Spanning 40 countries and filmed by a passionate camera crew of 89 people across 2089 days, Planet Earth II is simply one of the greatest nature documentaries of all time. The 6 episodes are full of awe-inspiring imagery, masterful cinematography and an emotionally charged narrative used to showcase some of the species of our planet. Planet Earth II is a love letter to our beautiful planet; it’s an incredible filming achievement and one of the best nature documentaries ever made, far surpassing the work of its predecessor 10 years ago.
The format in Planet Earth II is similar to other BBC nature documentaries. For those unfamiliar with the format, the calming voice of David Attenborough guides viewers through various locations around the world to discover the lives and eco-systems of creatures that live on this planet. Planet Earth did a great job of broadly exploring the areas across the planet ranging from the darkest caves to the highest mountains. Planet Earth II continues this trend with its 6 episodes ranging from tropical islands to the grasslands. Whereas the first Planet Earth was a much more passive experience, showing a huge amount of information across its episodes, Planet Earth II is cleverly designed to manipulate your emotions in the best way possible. Whether it be an incredibly tense chase by a pack of razor snakes or the hilarious back-scratching bears, Planet Earth II is a roller coaster of emotion and it solidifies Planet Earth II as the benchmark for which all other nature documentaries must be based on.
The cinematography has always been good in these documentaries but Planet Earth II pushes the boundaries with an incredible display of technicality with its shots. Whether it be point of view aerial shots alongside eagles or comprehensive time-lapse technology to show how plants fight for territory in the lush jungles, Planet Earth II effortlessly showcases how technically adept its camera crew are whilst crafting these shots into an absorbing story.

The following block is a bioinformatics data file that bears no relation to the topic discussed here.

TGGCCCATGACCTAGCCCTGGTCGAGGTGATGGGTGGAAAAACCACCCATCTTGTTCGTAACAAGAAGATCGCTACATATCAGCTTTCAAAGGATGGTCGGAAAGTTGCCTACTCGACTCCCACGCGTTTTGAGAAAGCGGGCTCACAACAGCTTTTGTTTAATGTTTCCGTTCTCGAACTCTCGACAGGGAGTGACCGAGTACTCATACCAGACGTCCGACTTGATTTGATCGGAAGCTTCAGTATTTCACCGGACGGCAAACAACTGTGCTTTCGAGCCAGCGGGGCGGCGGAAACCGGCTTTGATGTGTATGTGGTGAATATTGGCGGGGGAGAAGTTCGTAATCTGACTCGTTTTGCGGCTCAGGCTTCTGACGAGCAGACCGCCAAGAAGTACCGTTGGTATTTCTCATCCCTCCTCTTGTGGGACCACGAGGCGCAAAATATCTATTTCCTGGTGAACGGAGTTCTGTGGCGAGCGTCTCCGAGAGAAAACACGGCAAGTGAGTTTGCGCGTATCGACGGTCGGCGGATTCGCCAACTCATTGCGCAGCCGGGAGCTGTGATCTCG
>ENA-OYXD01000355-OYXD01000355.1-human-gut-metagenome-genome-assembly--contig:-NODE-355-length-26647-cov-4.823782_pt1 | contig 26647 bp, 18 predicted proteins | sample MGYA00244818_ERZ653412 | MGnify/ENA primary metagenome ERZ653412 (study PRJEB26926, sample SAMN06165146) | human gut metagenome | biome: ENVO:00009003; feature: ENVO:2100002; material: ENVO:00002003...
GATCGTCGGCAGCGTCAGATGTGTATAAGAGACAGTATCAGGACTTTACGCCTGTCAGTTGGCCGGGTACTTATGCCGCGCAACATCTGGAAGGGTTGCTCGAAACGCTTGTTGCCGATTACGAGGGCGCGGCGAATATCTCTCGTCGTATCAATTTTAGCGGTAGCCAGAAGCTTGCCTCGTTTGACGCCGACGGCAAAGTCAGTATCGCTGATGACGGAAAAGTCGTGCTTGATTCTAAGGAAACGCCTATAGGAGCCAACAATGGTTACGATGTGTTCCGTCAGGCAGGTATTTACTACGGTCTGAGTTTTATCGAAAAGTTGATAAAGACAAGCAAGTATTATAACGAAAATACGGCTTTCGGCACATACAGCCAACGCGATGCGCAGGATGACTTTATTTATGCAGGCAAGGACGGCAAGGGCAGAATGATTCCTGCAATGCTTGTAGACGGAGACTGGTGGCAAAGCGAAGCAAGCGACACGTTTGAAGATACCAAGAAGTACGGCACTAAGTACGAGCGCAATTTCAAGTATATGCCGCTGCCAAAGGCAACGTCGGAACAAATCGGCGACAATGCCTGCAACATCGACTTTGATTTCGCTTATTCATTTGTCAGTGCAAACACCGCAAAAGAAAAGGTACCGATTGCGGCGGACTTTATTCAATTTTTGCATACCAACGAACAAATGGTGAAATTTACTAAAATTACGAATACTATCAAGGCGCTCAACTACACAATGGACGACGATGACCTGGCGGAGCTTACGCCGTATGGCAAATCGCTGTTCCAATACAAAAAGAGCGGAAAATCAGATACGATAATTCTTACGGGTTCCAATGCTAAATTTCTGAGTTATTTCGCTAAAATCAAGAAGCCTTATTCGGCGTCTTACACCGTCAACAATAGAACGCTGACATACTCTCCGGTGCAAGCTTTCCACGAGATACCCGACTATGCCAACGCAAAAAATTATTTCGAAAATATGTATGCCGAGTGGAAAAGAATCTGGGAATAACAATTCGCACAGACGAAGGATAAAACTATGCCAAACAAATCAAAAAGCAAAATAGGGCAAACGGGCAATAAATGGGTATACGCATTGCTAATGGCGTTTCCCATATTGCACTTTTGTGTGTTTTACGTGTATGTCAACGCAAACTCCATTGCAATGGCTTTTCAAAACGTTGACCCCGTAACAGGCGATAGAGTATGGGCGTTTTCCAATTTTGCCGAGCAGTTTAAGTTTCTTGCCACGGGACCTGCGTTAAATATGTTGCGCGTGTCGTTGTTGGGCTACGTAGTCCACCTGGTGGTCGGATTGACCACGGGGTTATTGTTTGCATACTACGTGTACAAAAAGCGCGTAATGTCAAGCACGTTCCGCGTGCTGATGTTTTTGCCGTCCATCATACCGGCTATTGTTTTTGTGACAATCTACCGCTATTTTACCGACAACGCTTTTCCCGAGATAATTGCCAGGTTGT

The excellent orchestral score throughout the series further reinforces how impressive this documentary is. The fast drum-heavy tracks are used to emphasise tension during some of the most dramatic moments. Playful, major key melodies warm the light-hearted segments and this consistent harmony between the music and imagery is a joy to watch. The lighting is sublime here too and showcases a sophistication lacking in other documentaries of this style.
Planet Earth II is simply one of the best nature documentaries ever made. It pushes the bar of what’s possible in this format, boasts incredible cinematography and an epic orchestral score to back it up. The six episodes showcase some of the most beautiful landscapes on our planet and comprehensively break down the eco-systems of our species whilst weaving this into compelling stories for each of the creatures explored. Planet Earth II raises the bar and sets a benchmark which all nature documentaries will be based on from here onward. The word legendary is thrown around a lot but it’s absolutely justified when describing Planet Earth II.